IMG_8181In Eastern Pennsylvania, where I grew up, my grandmother called it "chicken-on-a-stick", and she, in fact, did skewer cubes of pork and veal to make it.  In my lifetime, the cost of veal sky-rocketed, so I stopped including veal a while ago.

Back in the 1980's I became  friends with a meat-cutter here in Happy Valley who managed a popular mom and pop butcher shop.  While they didn't IMG_8176sell city chicken "in the case", if you ordered it ahead, he and his wife would "make it up", and, a lot of caterers ordered large quantities to serve at big events. Theirs was made from very coarsely ground pork (and veal too if you requested it and paid extra for it), and, it was formed in one of these nifty cast-aluminum gadgets (mine is pictured), with "chicken sans volaille" stamped on the side of it.

I love this low-tech retro cast-aluminum gadget, but if you don't have one, don't fret, it's easy to mock using your fingertips:

IMG_8219Now let's go & get straight to the meat of the no-chicken matter! 

IMG_6002 IMG_60102  pounds pork loin, untrimmed, cut into 1/2"-3/4" slices, then cut into 1/2"-3/4" cubes

1/2  teaspoon each: sea salt and coarsely-ground or cracked black pepper

IMG_6207 IMG_6209~Step 1.  Cube the pork as directed, placing it in the work bowl of a food processor fitted with a steel blade.  Add the sea salt and black pepper. Using a series of 30-35 on-off pulses, coarsely-grind the pork.  Transfer the ground pork to a large bowl.   No need to wash processor bowl yet.

IMG_8182 IMG_8184 IMG_8188 IMG_8190~Step 2.  Add 1 cup very coarsely-chopped yellow onion (4 ounces) to work bowl and using a series of 20-25 on-off pulses, finely-dice the onion.  Transfer onion to bowl with pork.  Using your hands, thoroughly combine.  You will have 2 pounds, 4 ounces of city chicken mixture.

Holding the city chicken mold like a pair of scissors...

IMG_8200... scoop up some city chicken mixture & tightly close the mold.

IMG_8203Using your fingertips, remove & "clean up" the excess...

IMG_8205... then stick a skewer into & through the hole of the mold.

IMG_8212Repeat process until 16 city chicken are formed...

IMG_8221... placing them on a parchment lined baking pan as you work.

IMG_8227 IMG_8229Step 3.  To dip, dredge and fry the city chicken, in a shallow 9" pie dish, using a fork, whisk 4 large eggs with 4 tablespoons water and 1/2 teaspoon sea salt.  In a second 9" pie dish, place 1 cup French-style bread crumbs.

IMG_8238 IMG_8243~ Step 4.  One-at-a-time, roll each "city chicken leg" around in the egg wash, to thoroughly coat it, then, roll it around in the breadcrumbs, to thoroughly coat it, returning each leg to the parchment lined baking pan as you work.

IMG_8263 IMG_8264 IMG_8290~ Step 5.  In a 16" electric skillet over low heat, melt 4 tablespoons salted butter into 4 tablespoons corn or peanut oil. Increase heat to 250 degrees, add 8 city chicken legs to skillet and gently fry until golden on all sides, for a total of 14-16 minutes.  Remove chicken and place on a wire cooling rack that has been placed in the parchment and aluminum foil lined baking pan.  Add a second 4 tablespoons of salted butter and 4 tablespoons of corn or peanut oil to skillet (don't remove the previous pan drippings) and repeat the process with the remaining 8 city chicken legs.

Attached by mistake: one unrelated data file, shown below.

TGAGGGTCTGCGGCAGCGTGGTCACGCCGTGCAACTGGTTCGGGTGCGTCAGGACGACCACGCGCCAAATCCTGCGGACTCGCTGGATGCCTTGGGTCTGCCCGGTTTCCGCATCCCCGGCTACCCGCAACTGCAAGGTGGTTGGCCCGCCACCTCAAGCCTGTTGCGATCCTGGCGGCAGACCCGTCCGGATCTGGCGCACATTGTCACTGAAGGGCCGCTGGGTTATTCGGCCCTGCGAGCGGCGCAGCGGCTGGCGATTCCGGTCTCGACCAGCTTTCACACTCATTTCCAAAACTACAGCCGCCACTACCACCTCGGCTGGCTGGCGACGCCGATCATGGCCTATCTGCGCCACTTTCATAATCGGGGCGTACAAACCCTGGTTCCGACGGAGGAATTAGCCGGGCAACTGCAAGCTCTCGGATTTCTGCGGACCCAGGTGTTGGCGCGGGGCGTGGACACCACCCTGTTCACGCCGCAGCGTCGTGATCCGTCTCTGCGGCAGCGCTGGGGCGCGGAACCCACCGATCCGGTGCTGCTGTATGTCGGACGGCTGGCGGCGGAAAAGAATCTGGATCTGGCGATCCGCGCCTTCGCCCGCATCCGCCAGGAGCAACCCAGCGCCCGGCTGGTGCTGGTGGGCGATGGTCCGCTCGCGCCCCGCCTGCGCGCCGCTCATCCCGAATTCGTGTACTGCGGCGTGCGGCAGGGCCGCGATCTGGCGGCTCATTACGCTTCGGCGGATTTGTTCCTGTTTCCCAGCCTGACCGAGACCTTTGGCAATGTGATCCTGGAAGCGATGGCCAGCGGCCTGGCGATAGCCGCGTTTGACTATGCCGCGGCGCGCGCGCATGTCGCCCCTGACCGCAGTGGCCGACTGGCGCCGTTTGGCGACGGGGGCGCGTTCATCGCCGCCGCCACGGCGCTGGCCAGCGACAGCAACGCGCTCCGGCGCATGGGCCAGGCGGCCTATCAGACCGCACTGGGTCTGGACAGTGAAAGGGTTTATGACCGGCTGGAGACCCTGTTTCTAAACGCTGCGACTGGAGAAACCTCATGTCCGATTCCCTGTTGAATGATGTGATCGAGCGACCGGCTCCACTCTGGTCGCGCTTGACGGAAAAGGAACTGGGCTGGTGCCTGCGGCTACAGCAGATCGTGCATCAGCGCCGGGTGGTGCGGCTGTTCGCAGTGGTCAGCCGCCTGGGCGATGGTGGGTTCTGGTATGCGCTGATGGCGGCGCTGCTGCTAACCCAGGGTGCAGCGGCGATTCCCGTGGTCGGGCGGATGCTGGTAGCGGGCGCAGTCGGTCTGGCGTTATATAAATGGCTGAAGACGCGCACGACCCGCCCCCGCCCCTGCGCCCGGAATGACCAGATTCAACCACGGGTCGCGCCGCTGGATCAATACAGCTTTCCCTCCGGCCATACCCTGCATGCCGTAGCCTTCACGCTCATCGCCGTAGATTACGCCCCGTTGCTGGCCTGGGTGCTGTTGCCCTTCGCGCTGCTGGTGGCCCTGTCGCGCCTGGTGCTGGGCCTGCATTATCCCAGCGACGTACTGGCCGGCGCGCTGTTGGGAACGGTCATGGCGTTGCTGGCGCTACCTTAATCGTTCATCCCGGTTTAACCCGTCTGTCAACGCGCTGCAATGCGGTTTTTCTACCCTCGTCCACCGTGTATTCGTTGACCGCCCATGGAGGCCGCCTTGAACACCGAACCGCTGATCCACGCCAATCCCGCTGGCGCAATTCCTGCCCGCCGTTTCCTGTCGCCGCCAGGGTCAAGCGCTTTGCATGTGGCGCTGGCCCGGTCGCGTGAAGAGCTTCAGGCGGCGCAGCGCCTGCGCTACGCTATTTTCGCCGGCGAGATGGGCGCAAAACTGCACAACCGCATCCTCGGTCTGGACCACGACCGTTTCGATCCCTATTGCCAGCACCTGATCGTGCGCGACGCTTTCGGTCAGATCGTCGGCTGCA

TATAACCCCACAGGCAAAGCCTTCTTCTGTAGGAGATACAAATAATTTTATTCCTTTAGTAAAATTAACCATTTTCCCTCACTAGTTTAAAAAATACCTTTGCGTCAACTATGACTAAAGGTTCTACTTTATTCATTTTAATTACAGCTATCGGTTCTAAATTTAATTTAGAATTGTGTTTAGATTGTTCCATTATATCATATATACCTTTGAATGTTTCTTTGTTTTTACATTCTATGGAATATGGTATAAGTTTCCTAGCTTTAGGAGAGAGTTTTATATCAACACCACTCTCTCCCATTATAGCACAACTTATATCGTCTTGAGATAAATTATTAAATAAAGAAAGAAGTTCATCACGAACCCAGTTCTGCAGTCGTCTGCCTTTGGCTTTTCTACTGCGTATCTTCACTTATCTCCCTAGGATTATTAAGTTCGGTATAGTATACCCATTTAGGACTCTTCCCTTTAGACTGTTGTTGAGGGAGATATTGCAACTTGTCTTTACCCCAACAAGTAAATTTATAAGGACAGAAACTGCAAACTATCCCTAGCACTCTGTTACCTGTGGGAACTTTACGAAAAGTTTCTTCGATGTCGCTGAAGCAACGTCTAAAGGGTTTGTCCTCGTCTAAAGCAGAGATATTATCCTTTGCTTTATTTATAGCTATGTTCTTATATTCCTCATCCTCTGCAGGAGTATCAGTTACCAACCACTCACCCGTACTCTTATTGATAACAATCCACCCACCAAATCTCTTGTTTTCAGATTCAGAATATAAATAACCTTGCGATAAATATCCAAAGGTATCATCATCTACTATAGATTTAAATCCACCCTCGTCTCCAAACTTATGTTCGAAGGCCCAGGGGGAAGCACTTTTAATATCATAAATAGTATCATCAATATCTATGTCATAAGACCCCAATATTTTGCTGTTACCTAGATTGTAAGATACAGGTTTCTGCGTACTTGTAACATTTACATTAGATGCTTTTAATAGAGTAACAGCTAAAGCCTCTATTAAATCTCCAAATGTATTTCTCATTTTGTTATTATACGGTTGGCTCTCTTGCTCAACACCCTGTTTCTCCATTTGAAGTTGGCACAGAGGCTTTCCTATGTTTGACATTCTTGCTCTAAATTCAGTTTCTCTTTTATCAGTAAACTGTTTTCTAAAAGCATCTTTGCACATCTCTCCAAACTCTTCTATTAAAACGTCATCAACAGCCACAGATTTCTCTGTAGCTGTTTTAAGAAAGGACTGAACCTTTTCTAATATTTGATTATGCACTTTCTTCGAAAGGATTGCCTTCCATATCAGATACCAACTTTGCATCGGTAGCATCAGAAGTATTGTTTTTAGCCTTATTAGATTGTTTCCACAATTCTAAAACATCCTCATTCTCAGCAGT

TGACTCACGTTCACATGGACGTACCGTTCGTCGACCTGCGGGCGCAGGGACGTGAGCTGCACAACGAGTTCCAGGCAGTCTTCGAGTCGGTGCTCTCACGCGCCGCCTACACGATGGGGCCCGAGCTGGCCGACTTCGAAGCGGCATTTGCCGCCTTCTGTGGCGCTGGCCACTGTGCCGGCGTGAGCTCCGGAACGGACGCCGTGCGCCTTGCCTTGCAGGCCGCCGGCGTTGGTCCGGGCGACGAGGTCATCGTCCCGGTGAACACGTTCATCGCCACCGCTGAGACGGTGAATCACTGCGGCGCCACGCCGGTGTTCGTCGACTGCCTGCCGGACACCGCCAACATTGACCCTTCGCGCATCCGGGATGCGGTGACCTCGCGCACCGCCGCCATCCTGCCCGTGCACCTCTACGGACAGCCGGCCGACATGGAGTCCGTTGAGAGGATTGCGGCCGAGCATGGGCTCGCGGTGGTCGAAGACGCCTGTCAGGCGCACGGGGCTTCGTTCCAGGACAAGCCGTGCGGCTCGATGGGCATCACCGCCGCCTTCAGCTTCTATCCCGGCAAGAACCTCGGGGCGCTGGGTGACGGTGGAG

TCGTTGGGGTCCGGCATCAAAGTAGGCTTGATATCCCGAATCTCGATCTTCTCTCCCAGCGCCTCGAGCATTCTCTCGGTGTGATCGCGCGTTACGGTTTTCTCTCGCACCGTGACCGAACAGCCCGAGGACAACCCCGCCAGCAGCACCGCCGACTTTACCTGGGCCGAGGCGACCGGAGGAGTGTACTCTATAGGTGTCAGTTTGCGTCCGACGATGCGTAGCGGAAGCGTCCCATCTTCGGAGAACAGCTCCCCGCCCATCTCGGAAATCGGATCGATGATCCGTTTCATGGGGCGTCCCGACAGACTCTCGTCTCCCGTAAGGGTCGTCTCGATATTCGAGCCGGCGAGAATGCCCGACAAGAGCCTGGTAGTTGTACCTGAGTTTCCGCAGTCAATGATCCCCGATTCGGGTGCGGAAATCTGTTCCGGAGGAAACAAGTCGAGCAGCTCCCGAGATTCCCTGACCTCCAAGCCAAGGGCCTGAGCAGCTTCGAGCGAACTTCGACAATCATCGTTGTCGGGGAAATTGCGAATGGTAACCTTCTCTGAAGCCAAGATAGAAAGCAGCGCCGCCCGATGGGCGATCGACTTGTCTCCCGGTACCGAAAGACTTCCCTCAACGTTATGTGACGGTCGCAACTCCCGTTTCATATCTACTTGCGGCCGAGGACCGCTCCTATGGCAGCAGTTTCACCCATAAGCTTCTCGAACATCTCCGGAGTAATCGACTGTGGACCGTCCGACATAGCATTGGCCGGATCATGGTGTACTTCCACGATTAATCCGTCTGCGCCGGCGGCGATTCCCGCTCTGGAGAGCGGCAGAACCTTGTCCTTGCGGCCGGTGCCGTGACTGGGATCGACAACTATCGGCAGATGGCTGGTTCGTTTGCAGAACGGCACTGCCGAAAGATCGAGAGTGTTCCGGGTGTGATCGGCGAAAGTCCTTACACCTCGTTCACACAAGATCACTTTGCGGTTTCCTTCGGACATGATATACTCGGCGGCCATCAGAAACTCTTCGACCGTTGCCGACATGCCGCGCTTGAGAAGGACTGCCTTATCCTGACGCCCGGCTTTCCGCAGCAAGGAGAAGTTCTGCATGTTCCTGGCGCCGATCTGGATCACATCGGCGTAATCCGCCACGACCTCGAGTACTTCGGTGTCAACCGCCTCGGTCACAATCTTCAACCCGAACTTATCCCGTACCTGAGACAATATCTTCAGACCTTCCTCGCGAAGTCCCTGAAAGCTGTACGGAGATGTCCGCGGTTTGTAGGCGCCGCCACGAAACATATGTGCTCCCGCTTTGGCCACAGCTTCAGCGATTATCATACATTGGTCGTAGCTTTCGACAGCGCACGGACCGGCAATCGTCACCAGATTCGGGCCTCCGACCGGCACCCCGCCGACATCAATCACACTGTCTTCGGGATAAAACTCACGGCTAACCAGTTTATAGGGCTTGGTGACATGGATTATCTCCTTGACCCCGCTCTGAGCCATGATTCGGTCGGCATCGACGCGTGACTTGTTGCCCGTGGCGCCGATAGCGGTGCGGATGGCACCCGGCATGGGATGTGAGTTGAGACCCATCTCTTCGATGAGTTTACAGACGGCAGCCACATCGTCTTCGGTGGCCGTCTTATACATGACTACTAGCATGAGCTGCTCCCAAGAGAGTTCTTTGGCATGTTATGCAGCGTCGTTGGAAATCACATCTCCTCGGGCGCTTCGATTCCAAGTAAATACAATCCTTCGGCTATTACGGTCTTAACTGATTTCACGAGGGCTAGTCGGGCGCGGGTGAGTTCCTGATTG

IMG_8221 IMG_8251 IMG_8309Note:  From beginning to end, sans the wooden skewers, it's remarkable just how much they look like real chicken legs.

Serve hot, warm or at room temp as hors d'oeuvres or snacks, or, ASAP as a meal w/pan gravy, mashed potatoes & a vegetable!

IMG_8332City Chicken:  Literally, "The Other White Meat.":  Recipe yields 16 city chicken/4-6 servings.

Special Equipment List:  cutting board; chef's knife; food processor; cast-iron "chicken sans volaille" city chicken mold (optional); 16, 6"wooden skewers; 17 1/2" x 12 1/2" baking pan; parchment paper; 2, 9"-round pie plates; 16" electric skillet or a 14" skillet on the stovetop

6a0120a8551282970b013488325365970cCook's Note:  To make a quick pan gravy, stir 1/4 cup flour into the hot drippings in skillet along with 1/2-3/4 teaspoon poultry seasoning.  Stir until a thick roux forms and cook until bubbly, about 30 seconds.  Add 2 cups of canned chicken broth or homemade chicken stock.  Bring to a simmer and taste.  Add a grinding of sea salt and peppercorn blend -- how much depends on how seasoned the broth or stock was.  Adjust heat to simmer gently until nicely-thickend, about 2 minutes.  At this point my grandmother added a few drops of Kitchen Bouquet or Gravy Master (both Browning and Seasoning sauces) for color too! 

IMG_7452Extra Cook's Note:  Two weeks ago I posted my recipe for ~ Herbed Pork Skewers w/Apricot Mustard Sauce ~.  My friend Bob commented that it reminded him of city chicken, and, in fact, it is reminiscent of the chicken-on-a-stick he and I grew up eating in our Eastern Pennsylvania, hometown of Tamaqua.  You can find the recipe by clicking into Categories 2, 3, 10 or 17.  Thanks Bob Richards, for the inspiration for me to write and share my yummy city chicken recipe!

"We are all in this food world together." ~ Melanie Preschutti

(Recipe, Commentary and photos courtesy of Melanie's Kitchen/Copyright 2016)